I read this series a long time ago. The first book of the series is a futuristic Canterbury Tales. The story line draws you inside the world of pilgrims. Each one with a different story, yet underneath there lies similarities. i had to have this book in audio to see after all these years what listening to the books would say to me. And there was so much more I either missed or forgot since that time in 1989. The interplay of the poet's works, almost a parable for Simmons himself. The realness of each character's stories en-wrapping you in this cocoon of discovery. All the sins that we hold inside ourselves, you find in the vulnerabilities and sins of those characters. Yet each character holds what we need so much to find...hope.
I usually like the strong willed characters in novels. But in this novel I am most drawn to the poet. He sees himself for who he truly is inside. He cries out in all his blustering for the memory of the simplicity of childhood. He is egotistical, yet he is his worst critic. He is like that really grumpy old neighbor that when you were a kid you stayed away from because he scared you with his loud booming voice of "Get out of my yard or I'm calling the police" and mumbling under his breath and giving people those glaring "stay away" glances. Yet this outward guise is his way to keep the world out because he has been hurt in someway in his past. You have to fight past the urges of running away, yelling back or punching him to find out that he is a pretty wonderful guy all along.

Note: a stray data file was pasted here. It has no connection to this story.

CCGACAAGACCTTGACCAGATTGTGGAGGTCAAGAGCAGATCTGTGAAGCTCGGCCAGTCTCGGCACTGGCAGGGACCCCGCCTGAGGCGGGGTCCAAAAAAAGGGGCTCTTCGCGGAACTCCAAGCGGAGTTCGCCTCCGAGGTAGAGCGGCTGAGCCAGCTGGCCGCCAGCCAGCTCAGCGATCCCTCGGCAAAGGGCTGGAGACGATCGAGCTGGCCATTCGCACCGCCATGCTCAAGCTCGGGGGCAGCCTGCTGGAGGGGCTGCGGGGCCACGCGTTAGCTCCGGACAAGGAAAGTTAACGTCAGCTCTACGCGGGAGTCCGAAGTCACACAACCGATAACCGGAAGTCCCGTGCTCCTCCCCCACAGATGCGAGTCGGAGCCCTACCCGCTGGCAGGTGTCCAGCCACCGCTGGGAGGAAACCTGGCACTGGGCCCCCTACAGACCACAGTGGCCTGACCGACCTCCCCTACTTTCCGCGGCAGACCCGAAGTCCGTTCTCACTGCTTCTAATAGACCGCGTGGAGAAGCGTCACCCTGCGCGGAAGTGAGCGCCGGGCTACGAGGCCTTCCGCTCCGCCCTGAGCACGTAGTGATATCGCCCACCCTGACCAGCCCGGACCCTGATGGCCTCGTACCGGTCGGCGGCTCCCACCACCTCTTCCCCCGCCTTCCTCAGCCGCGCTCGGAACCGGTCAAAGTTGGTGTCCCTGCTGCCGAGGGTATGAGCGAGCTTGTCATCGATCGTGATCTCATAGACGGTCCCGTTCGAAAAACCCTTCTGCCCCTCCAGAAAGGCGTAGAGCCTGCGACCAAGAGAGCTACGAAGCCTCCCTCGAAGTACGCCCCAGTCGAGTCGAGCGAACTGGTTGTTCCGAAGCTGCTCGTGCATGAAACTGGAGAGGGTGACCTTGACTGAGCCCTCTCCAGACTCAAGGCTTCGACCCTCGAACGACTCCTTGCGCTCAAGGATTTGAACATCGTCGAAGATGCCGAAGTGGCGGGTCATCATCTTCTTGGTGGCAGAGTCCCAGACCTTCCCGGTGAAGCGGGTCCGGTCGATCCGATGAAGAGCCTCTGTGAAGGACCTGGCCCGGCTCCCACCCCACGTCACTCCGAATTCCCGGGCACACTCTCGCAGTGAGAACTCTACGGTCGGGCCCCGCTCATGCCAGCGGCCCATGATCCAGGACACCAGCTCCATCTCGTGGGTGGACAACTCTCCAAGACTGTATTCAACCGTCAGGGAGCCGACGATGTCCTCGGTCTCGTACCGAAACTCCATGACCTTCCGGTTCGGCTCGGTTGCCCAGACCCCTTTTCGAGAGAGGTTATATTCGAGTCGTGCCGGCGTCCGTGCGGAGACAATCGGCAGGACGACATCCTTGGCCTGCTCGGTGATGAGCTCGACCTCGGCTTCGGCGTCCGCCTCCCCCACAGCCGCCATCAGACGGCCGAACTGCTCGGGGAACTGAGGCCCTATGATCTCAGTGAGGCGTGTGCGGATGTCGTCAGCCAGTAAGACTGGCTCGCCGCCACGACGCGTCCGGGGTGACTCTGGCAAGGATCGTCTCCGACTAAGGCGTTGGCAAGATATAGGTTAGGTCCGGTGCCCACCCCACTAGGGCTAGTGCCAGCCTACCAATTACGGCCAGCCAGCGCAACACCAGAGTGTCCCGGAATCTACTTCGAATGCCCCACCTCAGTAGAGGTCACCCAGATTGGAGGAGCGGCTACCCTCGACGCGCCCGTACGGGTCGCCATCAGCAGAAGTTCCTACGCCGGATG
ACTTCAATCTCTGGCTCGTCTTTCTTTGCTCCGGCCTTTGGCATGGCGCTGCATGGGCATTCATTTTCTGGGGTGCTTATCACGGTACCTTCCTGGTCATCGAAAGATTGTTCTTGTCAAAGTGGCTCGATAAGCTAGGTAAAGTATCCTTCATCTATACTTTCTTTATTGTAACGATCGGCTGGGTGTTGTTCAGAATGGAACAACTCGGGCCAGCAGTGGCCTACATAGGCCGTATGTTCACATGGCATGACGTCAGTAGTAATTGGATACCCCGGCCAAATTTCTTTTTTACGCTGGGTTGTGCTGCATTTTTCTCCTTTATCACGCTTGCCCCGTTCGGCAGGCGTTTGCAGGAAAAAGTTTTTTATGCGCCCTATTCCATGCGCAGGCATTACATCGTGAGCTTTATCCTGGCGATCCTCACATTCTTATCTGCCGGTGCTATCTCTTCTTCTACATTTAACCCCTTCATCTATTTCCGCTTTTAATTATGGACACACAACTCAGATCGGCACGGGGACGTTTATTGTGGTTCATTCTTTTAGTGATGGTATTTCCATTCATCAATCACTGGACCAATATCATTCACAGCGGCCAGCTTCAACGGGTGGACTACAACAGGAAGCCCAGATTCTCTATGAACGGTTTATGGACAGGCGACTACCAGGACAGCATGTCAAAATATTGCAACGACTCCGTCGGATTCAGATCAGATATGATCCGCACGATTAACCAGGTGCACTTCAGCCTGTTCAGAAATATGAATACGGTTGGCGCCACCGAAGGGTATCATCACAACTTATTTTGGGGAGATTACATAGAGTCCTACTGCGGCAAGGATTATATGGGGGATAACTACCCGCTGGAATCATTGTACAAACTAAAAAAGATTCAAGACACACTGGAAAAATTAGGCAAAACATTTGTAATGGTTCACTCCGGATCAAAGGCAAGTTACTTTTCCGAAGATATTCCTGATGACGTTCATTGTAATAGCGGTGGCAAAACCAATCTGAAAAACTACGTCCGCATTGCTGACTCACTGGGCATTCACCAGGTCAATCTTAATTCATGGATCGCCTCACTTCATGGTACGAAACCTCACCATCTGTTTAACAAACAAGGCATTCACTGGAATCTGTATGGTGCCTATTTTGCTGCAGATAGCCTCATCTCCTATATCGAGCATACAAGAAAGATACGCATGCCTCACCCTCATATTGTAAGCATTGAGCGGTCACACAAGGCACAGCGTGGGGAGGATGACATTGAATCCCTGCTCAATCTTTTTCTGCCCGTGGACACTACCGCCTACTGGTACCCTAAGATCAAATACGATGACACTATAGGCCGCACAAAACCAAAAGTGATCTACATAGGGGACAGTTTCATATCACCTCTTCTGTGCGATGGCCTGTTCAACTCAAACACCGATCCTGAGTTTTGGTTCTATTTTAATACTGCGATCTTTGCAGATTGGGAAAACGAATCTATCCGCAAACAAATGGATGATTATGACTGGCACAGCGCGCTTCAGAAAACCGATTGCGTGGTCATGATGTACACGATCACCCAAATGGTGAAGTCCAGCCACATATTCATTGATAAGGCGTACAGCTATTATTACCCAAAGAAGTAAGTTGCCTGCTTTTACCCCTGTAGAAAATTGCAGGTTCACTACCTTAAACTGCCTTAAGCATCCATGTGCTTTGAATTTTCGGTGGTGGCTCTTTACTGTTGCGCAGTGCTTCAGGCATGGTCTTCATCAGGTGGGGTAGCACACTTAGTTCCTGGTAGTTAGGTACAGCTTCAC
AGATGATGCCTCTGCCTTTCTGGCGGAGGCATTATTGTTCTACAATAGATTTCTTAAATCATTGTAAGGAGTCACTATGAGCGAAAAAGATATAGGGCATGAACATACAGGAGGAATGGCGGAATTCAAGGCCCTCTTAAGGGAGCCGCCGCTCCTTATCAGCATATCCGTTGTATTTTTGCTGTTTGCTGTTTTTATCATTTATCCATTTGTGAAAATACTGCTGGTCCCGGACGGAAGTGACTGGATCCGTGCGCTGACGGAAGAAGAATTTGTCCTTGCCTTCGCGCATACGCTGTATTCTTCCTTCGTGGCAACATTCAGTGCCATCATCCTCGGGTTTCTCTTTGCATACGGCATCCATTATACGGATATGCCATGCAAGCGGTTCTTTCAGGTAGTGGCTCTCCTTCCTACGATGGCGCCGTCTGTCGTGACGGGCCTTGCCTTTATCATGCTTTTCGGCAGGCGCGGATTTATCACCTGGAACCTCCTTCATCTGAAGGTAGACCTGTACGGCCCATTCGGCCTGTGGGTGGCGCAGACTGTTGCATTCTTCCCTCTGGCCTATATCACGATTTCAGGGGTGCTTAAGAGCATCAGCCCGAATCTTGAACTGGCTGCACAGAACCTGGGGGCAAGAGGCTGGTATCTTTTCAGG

I liked that they had multiple artists performing this book. And all in all they did a pretty good job. For some reason, the reading for the consul just did not do it for me. Most of all the consul's voice just did not come through to me as who he is supposed to be in this novel.
The story of the Sol Weintraub with the baby is very heartrending to me. It is the watching of the inevitable demise of a loved one crossed with the unfairness that this is actually going to happen to a baby. Its the sorrow that a parent never wishes to deal with, the losing of one's child and it is a long loss filled with precious memories and daily knowledge that this child is going away and there is nothing you can do about it. The knowledge of the day of your child's death 20+ years in advance and your desperate clinging to whatever little hope exists for a cure.
If you shy away from older sci-fi (this came out in 1989) because you feel that the relevance of it is lost from what sci-fi has grown into then please know that this series will never lose relevance. You just need to listen to it to be swept up in its graceful, sorrowful, poignant Living.
Maybe - it was an interesting book - good character study and the technology didn't disrupt the continuity of the story, but I have to admit I was disappointed in the ending.
I liked the use of different narrators to bring the book to life.
I tried three times to read this book: In 1989 when it came out, in 1990 when it won the Hugo (surely I had missed something!) and again in 2003 when I vowed to read or reread all the Hugo winners. I never made it past the first dozen chapters. I found the plot tedious and the characters uninspiring. Then when Audible offered it as a Deal of the Day, I decided to try again. I guess it took an outstanding performance to show me that this is a GREAT book! I was up until 4 am this morning because I couldn't quit listening. The technology is amazing, even after 23 years. The characters and their stories are sometimes heartbreaking and sometimes horrifying, but always compelling. The different cultures are imaginative and fascinating.
One of my top favorates to date.
Martin Silenus, always had me smiling and laughing.